Transitioning from the spring semester to the summer is made easier when there are a few people bridging that gap. I was one of two project managers at Model Farm since October 2018 and became the solo project manager as we transitioned to the summer. This was helpful in getting any projects we were in the middle of transitioned to new designers, because I had my hands in many of the projects already. However, it presented some challenges for me personally, as well as for the team, when it came to the projects that needed to continue after the school year which I wasn’t managing prior to summer. The key to making it as smooth as possible was clear communication with our client and working in tandem with the old project manager prior to the summer to make sure every moving part was in the right place.

Since the beginning of the summer, I have seen myself grow in my role more rapidly than I did in any similar span of time during the school year. Getting the opportunity to work as a project manager for 40 hours a week has allowed me to improve at client communication, feel more comfortable in pressure situations as we approach deadlines and be stronger at managing all the moving parts day-to-day. It has made me far more comfortable in the role than I was at the beginning of May and its due to the fact that I am able to fully commit to my role as project manager during the summer.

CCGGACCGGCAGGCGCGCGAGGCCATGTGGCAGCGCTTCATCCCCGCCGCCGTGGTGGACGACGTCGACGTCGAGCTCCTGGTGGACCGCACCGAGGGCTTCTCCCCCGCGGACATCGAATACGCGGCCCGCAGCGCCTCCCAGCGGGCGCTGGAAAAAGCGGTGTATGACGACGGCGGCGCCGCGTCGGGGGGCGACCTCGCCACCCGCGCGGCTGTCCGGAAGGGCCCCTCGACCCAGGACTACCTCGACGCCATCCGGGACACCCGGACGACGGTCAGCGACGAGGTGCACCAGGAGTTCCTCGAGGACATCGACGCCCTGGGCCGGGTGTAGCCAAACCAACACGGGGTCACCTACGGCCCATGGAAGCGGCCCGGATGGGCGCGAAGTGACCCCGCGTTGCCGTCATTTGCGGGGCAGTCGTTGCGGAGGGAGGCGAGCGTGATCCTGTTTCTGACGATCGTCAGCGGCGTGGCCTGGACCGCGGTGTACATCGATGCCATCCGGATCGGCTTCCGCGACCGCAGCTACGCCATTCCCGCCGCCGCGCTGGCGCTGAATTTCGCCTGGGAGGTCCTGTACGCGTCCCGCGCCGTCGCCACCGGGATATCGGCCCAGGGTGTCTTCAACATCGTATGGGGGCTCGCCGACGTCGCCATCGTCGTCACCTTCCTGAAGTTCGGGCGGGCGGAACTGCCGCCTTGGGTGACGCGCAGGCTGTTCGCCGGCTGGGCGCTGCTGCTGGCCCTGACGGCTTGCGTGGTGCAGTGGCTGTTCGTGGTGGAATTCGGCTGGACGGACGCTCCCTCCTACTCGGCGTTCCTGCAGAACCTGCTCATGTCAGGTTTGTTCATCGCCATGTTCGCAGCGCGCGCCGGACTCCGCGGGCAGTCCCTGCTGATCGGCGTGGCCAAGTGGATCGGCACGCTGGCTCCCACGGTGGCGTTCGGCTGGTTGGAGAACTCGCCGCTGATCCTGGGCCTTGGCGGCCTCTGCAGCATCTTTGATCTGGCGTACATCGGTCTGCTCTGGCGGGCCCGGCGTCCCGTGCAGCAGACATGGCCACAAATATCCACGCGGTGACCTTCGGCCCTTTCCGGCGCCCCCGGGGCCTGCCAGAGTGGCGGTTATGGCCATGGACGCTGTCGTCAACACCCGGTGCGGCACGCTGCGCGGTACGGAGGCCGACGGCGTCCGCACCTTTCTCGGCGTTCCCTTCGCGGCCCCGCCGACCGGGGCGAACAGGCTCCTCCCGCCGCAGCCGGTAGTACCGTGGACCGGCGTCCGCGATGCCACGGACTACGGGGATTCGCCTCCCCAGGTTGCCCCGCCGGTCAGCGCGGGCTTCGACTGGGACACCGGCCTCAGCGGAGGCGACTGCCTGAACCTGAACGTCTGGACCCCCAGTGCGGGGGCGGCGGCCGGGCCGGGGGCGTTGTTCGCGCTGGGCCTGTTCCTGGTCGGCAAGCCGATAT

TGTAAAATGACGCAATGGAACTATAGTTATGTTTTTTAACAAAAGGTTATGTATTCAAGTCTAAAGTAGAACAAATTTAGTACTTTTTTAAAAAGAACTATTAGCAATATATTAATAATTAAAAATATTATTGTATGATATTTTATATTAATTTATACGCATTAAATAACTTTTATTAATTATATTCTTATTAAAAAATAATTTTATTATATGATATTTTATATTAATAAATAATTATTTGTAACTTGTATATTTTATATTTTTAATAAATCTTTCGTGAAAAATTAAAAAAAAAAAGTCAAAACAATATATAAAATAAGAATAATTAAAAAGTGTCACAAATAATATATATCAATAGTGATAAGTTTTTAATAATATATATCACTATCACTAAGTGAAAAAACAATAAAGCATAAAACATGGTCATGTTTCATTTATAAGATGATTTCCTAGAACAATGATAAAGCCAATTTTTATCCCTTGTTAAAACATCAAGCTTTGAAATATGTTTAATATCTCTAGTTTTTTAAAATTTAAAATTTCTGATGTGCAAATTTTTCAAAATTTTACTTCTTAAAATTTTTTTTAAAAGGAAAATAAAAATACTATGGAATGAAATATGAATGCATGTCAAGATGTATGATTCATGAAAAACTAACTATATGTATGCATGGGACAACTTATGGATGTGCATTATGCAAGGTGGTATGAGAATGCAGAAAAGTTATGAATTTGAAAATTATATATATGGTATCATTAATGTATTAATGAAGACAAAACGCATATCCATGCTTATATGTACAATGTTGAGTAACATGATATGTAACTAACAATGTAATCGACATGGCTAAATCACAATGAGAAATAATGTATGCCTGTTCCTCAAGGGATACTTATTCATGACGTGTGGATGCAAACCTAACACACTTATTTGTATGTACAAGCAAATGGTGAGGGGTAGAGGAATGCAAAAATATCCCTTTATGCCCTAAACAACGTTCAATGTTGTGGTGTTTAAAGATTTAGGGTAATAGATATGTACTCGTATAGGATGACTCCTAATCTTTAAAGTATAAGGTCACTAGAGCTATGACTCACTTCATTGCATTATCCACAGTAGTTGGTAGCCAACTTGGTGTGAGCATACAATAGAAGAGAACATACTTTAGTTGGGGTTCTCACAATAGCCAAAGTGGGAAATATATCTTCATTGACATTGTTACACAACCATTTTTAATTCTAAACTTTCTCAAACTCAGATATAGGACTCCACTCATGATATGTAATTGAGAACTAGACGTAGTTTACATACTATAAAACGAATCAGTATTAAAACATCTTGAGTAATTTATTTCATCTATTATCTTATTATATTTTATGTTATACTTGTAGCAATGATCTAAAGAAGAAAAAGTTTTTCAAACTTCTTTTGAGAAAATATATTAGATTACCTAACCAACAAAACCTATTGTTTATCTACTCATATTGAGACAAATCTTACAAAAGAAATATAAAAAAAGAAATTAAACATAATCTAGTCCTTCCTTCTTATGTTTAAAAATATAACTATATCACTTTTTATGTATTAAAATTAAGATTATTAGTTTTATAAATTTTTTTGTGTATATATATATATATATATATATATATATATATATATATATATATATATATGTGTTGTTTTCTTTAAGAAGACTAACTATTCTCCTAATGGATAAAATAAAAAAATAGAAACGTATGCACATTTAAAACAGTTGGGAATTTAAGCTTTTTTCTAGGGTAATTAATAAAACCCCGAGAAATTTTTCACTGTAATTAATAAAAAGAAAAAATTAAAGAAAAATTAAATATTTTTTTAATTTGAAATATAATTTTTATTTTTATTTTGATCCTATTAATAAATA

Case Study: Special Publications

By Peter Lemken, Graphic Designer

For the past two years the Iowa State Daily has produced the Iowa State University Department of Public Safety’s annual report. The annual report is the department’s summary of outreach and call records which details the department’s major milestones in the past 12 months.

The Department of Public Safety first came to us in 2018 and asked us to take the 2017 report and make it into something more digestible and readable – to make a version that could be used to introduce DPS to new students, allow the department to reflect on its previous year, and as an actual report to entities like the Iowa Board of Regents.

In our first year the project was headed by then editor-in-chief, Emily Barske, who had developed our strong relationship with the Department of Public Safety.

Upon the release and distribution of that first publication, the department received positive feedback from campus and community members. Michael Newton, Chief of Police for Iowa State University Police Department, was excited about the new partnership.